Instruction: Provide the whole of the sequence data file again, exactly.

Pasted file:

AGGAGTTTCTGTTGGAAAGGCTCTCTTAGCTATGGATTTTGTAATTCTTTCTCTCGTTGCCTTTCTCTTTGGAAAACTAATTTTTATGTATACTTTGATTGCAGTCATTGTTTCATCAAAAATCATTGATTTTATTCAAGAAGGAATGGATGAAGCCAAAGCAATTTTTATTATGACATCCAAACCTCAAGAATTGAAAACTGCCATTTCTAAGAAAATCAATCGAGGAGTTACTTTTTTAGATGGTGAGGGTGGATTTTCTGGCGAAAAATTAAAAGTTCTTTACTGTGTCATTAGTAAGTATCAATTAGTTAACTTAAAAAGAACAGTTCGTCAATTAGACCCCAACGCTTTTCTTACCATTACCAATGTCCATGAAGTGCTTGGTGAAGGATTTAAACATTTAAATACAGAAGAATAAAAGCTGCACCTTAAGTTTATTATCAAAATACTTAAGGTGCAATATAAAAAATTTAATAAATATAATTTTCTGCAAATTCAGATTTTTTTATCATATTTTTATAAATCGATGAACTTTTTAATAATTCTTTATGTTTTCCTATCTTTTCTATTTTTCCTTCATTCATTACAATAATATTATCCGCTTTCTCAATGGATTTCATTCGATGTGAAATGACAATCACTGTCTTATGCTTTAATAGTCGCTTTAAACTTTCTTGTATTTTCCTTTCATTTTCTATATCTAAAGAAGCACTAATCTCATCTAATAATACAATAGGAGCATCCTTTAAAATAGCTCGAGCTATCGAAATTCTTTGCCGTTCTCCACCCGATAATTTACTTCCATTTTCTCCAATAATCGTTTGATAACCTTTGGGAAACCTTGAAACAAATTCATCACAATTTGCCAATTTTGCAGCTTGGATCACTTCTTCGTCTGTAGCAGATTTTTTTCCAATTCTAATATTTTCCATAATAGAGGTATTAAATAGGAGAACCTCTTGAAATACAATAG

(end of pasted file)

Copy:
AGGAGTTTCTGTTGGAAAGGCTCTCTTAGCTATGGATTTTGTAATTCTTTCTCTCGTTGCCTTTCTCTTTGGAAAACTAATTTTTATGTATACTTTGATTGCAGTCATTGTTTCATCAAAAATCATTGATTTTATTCAAGAAGGAATGGATGAAGCCAAAGCAATTTTTATTATGACATCCAAACCTCAAGAATTGAAAACTGCCATTTCTAAGAAAATCAATCGAGGAGTTACTTTTTTAGATGGTGAGGGTGGATTTTCTGGCGAAAAATTAAAAGTTCTTTACTGTGTCATTAGTAAGTATCAATTAGTTAACTTAAAAAGAACAGTTCGTCAATTAGACCCCAACGCTTTTCTTACCATTACCAATGTCCATGAAGTGCTTGGTGAAGGATTTAAACATTTAAATACAGAAGAATAAAAGCTGCACCTTAAGTTTATTATCAAAATACTTAAGGTGCAATATAAAAAATTTAATAAATATAATTTTCTGCAAATTCAGATTTTTTTATCATATTTTTATAAATCGATGAACTTTTTAATAATTCTTTATGTTTTCCTATCTTTTCTATTTTTCCTTCATTCATTACAATAATATTATCCGCTTTCTCAATGGATTTCATTCGATGTGAAATGACAATCACTGTCTTATGCTTTAATAGTCGCTTTAAACTTTCTTGTATTTTCCTTTCATTTTCTATATCTAAAGAAGCACTAATCTCATCTAATAATACAATAGGAGCATCCTTTAAAATAGCTCGAGCTATCGAAATTCTTTGCCGTTCTCCACCCGATAATTTACTTCCATTTTCTCCAATAATCGTTTGATAACCTTTGGGAAACCTTGAAACAAATTCATCACAATTTGCCAATTTTGCAGCTTGGATCACTTCTTCGTCTGTAGCAGATTTTTTTCCAATTCTAATATTTTCCATAATAGAGGTATTAAATAGGAGAACCTCTTGAAATACAATAG